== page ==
if ("a".equals(localName) && shouldBeTransformed(attributes)) {
         String href = attributes.getValue("href");
         String modifiedHref = modifyHref(href);
         AttributesImpl attributesImpl = new AttributesImpl(attributes);
         attributesImpl.setValue(attributes.getIndex(href), modifiedHref);
         super.startElement(uri, localName, qName, attributesImpl);
      } else {
         super.startElement(uri, localName, qName, attributes);

   private boolean shouldBeTransformed(Attributes attributes) {
      // check wcmmode additional conditions

   private String modifyHref(String href) {
      // append ?wcmmode=disabled to url 
      // return modified href

Now we need to configure an html rewriter pipeline. Configuration is stored in a repository under the path /apps/APPNAME/config/rewriter:

   transformerTypes="[linkchecker,preserve-wcmmode-transformer]" />
</custom-pipeline />

Our transformer is chained in the middle of the pipeline together with OOTB LinkCheckerTransformer. Please note that both are referenced by pipeline.type property. The pipeline order is 1 which means that this configuration will be used as long as there is no other matching configuration with a higher order.   

You can check if your configuration is correctly registered on the AEM Sling Rewriter system console. And that’s it! Now the hyperlinks on our pages preserve wcmmode.

But, watch out for...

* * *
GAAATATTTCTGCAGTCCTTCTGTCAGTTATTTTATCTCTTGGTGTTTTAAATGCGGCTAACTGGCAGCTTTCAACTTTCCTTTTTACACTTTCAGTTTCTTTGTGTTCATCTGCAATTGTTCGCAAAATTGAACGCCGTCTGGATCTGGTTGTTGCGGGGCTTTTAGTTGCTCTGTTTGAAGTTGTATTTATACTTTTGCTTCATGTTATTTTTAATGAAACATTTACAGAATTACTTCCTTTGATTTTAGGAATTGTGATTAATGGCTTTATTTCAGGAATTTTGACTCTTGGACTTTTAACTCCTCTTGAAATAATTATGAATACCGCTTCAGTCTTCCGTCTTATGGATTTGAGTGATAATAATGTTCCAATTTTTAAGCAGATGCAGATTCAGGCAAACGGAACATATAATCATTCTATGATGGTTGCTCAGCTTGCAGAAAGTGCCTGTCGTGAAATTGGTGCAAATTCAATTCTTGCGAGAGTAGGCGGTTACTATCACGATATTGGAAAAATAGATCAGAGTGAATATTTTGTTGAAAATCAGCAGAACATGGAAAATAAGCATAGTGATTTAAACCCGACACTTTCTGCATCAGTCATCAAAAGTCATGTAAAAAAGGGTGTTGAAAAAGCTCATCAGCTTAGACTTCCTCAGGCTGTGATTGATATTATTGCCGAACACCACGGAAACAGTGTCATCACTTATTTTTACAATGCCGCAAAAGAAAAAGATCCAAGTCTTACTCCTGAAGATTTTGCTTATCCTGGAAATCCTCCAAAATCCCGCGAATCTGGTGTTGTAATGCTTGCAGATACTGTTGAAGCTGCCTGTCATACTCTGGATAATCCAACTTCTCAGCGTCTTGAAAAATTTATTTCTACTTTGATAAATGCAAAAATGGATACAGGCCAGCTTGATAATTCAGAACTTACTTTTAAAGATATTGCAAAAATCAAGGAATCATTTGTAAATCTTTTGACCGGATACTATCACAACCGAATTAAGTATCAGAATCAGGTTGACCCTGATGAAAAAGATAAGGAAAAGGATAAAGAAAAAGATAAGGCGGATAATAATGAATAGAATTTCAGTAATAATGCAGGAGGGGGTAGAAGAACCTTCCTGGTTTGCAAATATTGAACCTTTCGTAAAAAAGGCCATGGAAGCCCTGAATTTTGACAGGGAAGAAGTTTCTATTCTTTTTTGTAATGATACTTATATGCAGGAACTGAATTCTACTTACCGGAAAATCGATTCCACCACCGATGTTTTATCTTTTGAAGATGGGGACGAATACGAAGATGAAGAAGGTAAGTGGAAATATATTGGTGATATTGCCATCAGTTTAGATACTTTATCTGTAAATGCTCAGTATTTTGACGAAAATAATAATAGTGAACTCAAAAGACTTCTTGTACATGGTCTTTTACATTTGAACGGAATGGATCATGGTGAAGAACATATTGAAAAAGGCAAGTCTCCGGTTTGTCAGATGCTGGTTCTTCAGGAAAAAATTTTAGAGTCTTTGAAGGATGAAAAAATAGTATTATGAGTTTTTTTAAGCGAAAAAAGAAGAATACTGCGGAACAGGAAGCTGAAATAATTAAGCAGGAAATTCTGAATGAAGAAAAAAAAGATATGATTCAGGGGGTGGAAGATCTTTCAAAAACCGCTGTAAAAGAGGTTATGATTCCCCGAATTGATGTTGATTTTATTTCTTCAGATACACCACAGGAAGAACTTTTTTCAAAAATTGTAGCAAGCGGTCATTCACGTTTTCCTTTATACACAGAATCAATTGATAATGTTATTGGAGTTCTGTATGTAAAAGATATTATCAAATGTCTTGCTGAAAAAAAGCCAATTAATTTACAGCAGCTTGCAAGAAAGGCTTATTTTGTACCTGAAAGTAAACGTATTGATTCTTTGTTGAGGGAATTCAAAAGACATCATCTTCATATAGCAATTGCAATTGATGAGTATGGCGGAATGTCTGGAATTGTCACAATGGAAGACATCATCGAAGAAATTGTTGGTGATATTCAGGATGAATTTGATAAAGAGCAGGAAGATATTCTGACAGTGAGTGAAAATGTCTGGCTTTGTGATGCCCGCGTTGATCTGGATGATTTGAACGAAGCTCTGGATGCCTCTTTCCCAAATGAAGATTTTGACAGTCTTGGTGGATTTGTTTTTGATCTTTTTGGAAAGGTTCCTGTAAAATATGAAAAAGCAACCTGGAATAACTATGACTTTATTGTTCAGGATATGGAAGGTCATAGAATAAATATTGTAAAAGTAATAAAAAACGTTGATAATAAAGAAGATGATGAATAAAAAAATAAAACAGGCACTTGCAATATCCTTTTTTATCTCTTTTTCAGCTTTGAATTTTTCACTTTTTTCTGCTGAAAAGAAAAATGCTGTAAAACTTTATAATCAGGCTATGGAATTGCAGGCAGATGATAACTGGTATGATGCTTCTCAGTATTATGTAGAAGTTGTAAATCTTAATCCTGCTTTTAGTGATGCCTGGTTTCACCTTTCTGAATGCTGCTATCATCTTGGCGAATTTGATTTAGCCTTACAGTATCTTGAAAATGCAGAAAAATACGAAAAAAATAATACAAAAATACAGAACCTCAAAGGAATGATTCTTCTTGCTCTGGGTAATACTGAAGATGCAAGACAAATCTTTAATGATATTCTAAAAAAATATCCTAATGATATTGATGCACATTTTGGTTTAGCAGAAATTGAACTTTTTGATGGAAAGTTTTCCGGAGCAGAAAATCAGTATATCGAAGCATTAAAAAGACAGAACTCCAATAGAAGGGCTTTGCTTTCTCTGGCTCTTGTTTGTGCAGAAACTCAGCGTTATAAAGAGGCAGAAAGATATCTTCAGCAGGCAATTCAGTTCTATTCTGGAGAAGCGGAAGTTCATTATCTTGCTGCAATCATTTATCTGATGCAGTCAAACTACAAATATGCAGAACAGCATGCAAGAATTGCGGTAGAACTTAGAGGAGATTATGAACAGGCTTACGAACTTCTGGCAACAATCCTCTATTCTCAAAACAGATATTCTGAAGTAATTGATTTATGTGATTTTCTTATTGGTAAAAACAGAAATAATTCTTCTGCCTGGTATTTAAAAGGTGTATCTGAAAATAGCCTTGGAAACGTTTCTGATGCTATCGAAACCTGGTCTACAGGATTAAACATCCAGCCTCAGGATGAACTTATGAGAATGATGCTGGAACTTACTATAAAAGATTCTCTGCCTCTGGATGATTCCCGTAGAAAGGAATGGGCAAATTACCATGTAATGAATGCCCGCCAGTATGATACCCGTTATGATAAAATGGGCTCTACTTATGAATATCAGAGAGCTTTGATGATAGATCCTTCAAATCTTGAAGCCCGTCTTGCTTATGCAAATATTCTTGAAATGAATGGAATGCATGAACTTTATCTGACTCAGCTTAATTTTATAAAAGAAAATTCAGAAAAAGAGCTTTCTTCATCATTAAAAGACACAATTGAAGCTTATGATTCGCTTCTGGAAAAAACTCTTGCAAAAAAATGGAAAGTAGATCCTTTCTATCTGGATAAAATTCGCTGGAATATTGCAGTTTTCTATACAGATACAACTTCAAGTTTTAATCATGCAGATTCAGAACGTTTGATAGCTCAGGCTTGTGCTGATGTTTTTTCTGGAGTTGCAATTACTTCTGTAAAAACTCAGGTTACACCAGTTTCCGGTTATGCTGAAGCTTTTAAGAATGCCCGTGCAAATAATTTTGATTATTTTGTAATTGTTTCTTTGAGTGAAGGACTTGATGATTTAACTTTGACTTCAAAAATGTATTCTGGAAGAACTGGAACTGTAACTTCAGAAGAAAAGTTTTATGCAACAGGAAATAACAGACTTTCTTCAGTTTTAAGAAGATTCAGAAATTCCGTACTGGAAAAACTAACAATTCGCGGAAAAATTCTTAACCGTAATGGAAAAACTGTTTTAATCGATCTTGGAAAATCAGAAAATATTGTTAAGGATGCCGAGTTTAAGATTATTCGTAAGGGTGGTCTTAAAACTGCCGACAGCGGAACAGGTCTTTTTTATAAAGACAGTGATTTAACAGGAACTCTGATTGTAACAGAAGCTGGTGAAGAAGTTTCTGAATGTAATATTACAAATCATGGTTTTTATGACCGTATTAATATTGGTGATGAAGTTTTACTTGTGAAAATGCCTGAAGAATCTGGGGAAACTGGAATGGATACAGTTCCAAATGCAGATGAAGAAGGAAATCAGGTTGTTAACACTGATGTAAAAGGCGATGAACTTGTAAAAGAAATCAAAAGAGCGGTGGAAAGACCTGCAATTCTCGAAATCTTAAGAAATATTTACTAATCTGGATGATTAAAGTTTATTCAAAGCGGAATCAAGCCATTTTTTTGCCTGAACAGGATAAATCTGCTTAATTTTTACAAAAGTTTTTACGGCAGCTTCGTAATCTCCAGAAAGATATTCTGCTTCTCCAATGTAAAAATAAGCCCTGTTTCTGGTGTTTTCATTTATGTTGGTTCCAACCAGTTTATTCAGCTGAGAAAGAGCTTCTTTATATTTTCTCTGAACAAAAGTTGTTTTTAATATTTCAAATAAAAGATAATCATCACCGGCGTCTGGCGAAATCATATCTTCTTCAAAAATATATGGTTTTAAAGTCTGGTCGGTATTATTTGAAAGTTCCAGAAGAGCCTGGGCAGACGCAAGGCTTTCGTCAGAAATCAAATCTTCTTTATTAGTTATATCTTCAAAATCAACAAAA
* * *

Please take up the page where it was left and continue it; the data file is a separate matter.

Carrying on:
Based on our Zen Garden team experience with transformers, and according to this presentation by Justin Edelson from Adobe; you'll need to pay special attention in a couple of cases.

1. The first stumbling block is so-called “global” transformers:

    immediate = true,
    service = TransformerFactory.class,
    property = {

This kind of transformer will be chained in every pipeline configured on an AEM instance, so watch out for these two consequences.

Firstly, it is impossible to provide a custom configuration for a global transformer. If you have a “named” transformer (like PreserveWCMModeTransformer) used in a custom pipeline, you can add paths property to the pipeline configuration. Et voilà - your transformer will be fired only when specific paths are processed. You cannot do that with “global” transformers because they are not tied to any specific pipeline configuration.

Secondly, the order of processing ‘global’ transformers is quite unpredictable. Theoretically, you can use the service.ranking property to set an order. But it can still lead to unexpected results, as managing the order of all particular transformers in AEM, including OOTB ones like LinkCheckerTransformer, can be tricky.

2. You should also be careful when using the
 characters() method in your transformer. The SAX parser documentation says, parsers are not required to return any particular number of characters at one time.” In other words, it is not guaranteed that the characters() method will run only once inside an element. 

Whereas, for simple cases, like converting all text to uppercase, it is not really important; for more complex manipulations it can lead to really unexpected results. So, if you need to implement the characters() method, using StringBuilder to buffer the whole input is a good idea. Actual modifications and passing to the next transformer can be then done on the buffer in endElement() method.


I hope this has been a useful guide on using Sling Transformers. For further information, take a look at the links below.